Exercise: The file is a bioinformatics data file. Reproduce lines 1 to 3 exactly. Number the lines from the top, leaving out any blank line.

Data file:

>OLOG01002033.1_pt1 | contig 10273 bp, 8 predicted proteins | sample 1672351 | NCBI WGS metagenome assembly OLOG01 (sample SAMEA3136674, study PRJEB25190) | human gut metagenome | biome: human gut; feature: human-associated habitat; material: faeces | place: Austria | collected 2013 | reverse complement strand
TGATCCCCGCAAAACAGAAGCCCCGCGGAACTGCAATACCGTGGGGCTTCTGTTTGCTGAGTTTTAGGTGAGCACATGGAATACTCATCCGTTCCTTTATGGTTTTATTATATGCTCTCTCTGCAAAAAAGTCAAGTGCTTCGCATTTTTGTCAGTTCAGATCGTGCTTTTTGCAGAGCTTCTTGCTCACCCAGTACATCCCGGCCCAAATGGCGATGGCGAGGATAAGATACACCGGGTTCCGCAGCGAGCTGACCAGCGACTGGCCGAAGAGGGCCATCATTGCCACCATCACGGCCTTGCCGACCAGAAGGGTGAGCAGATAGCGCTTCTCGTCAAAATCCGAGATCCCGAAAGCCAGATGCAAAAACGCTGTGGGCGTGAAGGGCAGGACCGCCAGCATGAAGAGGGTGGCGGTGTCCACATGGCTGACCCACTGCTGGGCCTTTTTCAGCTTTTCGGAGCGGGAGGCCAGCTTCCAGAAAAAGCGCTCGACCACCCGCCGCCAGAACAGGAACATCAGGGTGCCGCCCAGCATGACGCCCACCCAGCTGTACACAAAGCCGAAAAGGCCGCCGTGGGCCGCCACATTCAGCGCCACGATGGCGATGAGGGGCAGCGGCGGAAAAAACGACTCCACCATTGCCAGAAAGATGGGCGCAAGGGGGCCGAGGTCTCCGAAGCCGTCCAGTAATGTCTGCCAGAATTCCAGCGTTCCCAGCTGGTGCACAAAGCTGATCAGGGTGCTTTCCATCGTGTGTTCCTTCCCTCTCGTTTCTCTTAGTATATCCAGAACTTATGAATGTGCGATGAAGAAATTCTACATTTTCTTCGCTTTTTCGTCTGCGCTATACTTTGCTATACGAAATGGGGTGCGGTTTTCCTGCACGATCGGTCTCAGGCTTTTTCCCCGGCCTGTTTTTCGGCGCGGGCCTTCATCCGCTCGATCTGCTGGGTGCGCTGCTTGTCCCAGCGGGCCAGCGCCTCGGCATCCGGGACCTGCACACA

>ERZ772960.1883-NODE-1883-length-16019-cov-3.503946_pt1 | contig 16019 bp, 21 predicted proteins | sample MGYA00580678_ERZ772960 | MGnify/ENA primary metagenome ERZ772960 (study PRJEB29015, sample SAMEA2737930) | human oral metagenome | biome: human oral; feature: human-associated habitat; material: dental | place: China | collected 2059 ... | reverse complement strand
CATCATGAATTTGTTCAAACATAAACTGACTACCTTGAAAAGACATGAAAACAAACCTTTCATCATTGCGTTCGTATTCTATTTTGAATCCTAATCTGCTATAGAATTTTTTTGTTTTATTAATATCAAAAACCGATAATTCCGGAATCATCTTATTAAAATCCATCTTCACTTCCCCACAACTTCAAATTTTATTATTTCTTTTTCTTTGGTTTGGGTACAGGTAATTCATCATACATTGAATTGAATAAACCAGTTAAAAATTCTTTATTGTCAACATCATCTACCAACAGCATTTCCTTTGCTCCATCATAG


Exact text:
>OLOG01002033.1_pt1 | contig 10273 bp, 8 predicted proteins | sample 1672351 | NCBI WGS metagenome assembly OLOG01 (sample SAMEA3136674, study PRJEB25190) | human gut metagenome | biome: human gut; feature: human-associated habitat; material: faeces | place: Austria | collected 2013 | reverse complement strand
TGATCCCCGCAAAACAGAAGCCCCGCGGAACTGCAATACCGTGGGGCTTCTGTTTGCTGAGTTTTAGGTGAGCACATGGAATACTCATCCGTTCCTTTATGGTTTTATTATATGCTCTCTCTGCAAAAAAGTCAAGTGCTTCGCATTTTTGTCAGTTCAGATCGTGCTTTTTGCAGAGCTTCTTGCTCACCCAGTACATCCCGGCCCAAATGGCGATGGCGAGGATAAGATACACCGGGTTCCGCAGCGAGCTGACCAGCGACTGGCCGAAGAGGGCCATCATTGCCACCATCACGGCCTTGCCGACCAGAAGGGTGAGCAGATAGCGCTTCTCGTCAAAATCCGAGATCCCGAAAGCCAGATGCAAAAACGCTGTGGGCGTGAAGGGCAGGACCGCCAGCATGAAGAGGGTGGCGGTGTCCACATGGCTGACCCACTGCTGGGCCTTTTTCAGCTTTTCGGAGCGGGAGGCCAGCTTCCAGAAAAAGCGCTCGACCACCCGCCGCCAGAACAGGAACATCAGGGTGCCGCCCAGCATGACGCCCACCCAGCTGTACACAAAGCCGAAAAGGCCGCCGTGGGCCGCCACATTCAGCGCCACGATGGCGATGAGGGGCAGCGGCGGAAAAAACGACTCCACCATTGCCAGAAAGATGGGCGCAAGGGGGCCGAGGTCTCCGAAGCCGTCCAGTAATGTCTGCCAGAATTCCAGCGTTCCCAGCTGGTGCACAAAGCTGATCAGGGTGCTTTCCATCGTGTGTTCCTTCCCTCTCGTTTCTCTTAGTATATCCAGAACTTATGAATGTGCGATGAAGAAATTCTACATTTTCTTCGCTTTTTCGTCTGCGCTATACTTTGCTATACGAAATGGGGTGCGGTTTTCCTGCACGATCGGTCTCAGGCTTTTTCCCCGGCCTGTTTTTCGGCGCGGGCCTTCATCCGCTCGATCTGCTGGGTGCGCTGCTTGTCCCAGCGGGCCAGCGCCTCGGCATCCGGGACCTGCACACA

>ERZ772960.1883-NODE-1883-length-16019-cov-3.503946_pt1 | contig 16019 bp, 21 predicted proteins | sample MGYA00580678_ERZ772960 | MGnify/ENA primary metagenome ERZ772960 (study PRJEB29015, sample SAMEA2737930) | human oral metagenome | biome: human oral; feature: human-associated habitat; material: dental | place: China | collected 2059 ... | reverse complement strand